Australia, as signatory to United Nations Conventions on the Rights of People with Disability (UN-CRPD), recognises that people with a disability have the same rights as everyone else.
The UN-CRPD contains eight guiding principles:
respect for inherent dignity and individual autonomy including the freedom to make one’s own choices non-discrimination
full and effective participation and inclusion in society
respect for difference and acceptance of persons with disabilities as part of human diversity and humanity
equality of opportunity
equality between men and women
respect for evolving capacities of children with disabilities, and respect for the right of children with disabilities to preserve their identities.
In their 2014 Equality, Capacity and Disability in Commonwealth Laws Final Report, the Australian Law Reform Commission (ALRC) endorsed the reform of legislation, policy and practices to reflect the UN-CRPD. They recommended four National Decision-Making Principles to provide a framework for reviews of state, territory and Commonwealth legislation:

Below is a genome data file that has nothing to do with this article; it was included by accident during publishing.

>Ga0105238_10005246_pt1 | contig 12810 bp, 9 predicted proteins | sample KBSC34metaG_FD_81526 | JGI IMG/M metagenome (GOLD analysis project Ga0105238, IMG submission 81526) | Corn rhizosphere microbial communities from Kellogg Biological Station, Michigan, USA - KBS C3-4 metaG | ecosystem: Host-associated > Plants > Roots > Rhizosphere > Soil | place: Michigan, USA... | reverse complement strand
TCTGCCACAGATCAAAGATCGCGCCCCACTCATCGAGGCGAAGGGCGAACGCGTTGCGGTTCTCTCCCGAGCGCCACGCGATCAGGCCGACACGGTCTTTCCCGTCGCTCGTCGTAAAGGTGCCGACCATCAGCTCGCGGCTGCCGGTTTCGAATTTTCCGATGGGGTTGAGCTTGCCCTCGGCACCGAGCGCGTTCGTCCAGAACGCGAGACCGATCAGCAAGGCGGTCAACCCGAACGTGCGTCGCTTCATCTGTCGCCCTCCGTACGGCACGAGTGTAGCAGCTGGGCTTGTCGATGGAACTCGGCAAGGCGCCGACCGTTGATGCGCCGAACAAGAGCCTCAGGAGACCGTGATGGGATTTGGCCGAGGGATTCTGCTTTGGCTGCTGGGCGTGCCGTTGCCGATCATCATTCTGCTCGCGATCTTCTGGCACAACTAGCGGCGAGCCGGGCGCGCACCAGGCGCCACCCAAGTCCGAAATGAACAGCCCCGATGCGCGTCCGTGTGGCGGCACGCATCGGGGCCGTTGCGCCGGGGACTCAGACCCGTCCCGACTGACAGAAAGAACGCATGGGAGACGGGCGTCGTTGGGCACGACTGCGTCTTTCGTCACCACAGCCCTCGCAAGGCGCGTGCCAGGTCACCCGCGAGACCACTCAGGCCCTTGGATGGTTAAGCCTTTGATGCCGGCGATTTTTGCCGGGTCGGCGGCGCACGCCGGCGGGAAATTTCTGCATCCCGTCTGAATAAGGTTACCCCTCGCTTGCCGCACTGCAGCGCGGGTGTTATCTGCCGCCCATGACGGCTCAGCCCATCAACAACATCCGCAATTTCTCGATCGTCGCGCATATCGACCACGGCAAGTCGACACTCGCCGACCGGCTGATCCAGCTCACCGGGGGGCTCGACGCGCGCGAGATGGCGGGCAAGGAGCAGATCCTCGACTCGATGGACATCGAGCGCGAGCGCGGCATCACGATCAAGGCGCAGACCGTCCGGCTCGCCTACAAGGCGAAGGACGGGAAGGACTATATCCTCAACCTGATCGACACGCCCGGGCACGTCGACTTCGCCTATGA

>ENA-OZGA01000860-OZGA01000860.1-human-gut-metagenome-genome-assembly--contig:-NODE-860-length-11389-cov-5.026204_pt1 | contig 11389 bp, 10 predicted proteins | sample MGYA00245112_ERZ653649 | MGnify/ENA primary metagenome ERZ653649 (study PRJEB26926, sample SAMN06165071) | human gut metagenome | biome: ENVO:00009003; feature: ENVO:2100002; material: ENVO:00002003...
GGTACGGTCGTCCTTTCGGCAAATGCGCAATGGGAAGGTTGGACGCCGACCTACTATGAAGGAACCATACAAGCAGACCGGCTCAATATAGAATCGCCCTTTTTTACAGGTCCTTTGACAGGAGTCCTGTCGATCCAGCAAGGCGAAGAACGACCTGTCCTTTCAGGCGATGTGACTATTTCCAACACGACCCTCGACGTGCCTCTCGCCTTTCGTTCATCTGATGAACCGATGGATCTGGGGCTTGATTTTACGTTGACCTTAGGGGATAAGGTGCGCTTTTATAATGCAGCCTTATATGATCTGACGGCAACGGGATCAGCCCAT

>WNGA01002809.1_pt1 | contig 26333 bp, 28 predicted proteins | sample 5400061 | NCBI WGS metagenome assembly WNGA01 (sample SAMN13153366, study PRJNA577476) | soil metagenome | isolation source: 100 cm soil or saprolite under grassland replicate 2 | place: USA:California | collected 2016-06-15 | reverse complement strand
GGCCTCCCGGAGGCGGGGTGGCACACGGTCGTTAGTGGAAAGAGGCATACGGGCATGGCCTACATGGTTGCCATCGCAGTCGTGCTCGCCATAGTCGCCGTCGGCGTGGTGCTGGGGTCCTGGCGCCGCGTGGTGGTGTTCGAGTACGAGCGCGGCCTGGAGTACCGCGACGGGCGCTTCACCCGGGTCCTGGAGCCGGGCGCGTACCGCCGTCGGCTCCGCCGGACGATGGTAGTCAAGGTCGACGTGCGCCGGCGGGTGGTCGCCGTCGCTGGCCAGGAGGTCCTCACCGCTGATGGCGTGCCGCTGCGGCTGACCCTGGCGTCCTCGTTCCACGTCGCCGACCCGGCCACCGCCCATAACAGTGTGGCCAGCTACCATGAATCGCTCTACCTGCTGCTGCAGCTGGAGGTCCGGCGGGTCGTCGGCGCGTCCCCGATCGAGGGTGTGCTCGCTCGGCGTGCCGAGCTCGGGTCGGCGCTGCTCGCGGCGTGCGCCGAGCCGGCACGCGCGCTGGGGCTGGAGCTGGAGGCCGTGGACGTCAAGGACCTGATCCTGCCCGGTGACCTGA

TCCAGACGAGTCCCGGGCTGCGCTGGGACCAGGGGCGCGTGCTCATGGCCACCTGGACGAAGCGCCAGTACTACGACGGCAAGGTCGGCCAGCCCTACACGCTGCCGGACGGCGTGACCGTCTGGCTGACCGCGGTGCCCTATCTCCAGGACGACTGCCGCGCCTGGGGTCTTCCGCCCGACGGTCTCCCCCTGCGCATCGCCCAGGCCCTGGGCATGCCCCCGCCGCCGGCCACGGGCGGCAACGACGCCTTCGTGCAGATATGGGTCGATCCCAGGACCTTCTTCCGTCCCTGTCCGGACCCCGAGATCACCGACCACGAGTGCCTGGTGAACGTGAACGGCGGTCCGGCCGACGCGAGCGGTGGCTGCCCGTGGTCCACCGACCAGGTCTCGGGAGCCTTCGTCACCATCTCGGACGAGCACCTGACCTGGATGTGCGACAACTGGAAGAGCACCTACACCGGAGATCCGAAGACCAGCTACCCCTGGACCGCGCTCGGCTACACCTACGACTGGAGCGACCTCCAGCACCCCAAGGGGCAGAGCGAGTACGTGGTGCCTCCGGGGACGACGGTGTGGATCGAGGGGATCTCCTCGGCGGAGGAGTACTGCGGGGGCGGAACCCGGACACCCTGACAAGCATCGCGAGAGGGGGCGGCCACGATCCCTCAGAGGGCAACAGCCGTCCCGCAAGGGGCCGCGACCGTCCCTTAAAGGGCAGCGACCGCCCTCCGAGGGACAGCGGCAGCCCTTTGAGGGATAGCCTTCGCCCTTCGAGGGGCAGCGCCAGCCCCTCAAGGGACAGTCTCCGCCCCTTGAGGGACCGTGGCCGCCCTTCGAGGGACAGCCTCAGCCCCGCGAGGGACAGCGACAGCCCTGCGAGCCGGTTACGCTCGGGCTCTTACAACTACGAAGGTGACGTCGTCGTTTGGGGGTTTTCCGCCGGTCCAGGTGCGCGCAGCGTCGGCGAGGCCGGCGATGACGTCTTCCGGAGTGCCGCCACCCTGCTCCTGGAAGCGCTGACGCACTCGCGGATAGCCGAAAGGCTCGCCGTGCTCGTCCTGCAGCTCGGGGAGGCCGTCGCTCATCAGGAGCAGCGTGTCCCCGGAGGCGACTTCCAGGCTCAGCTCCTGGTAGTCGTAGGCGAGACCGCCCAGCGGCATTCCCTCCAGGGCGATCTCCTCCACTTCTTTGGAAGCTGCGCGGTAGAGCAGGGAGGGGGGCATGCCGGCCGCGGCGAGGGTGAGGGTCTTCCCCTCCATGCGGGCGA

Principle 1: The equal right to make decisions All adults have an equal right to make decisions that affect their lives and to have those decisions respected.
Principle 2: Support Persons who require support in decision-making must be provided with access to the support necessary for them to make, communicate and participate in decisions that affect their lives.
Principle 3: Will, preferences and rights The will, preferences and rights of persons who may require decision-making support must direct decisions that affect their lives.
Principle 4: Safeguards Laws and legal frameworks must contain appropriate and effective safeguards in relation to interventions for persons who may require decision-making support, including to prevent abuse and undue influence.
In other words, to the greatest extent possible, people with intellectual disability are to be included in all decisions about them. Even though these individuals have the same financial rights as others, they often are not encouraged to participate and improve their financial capability.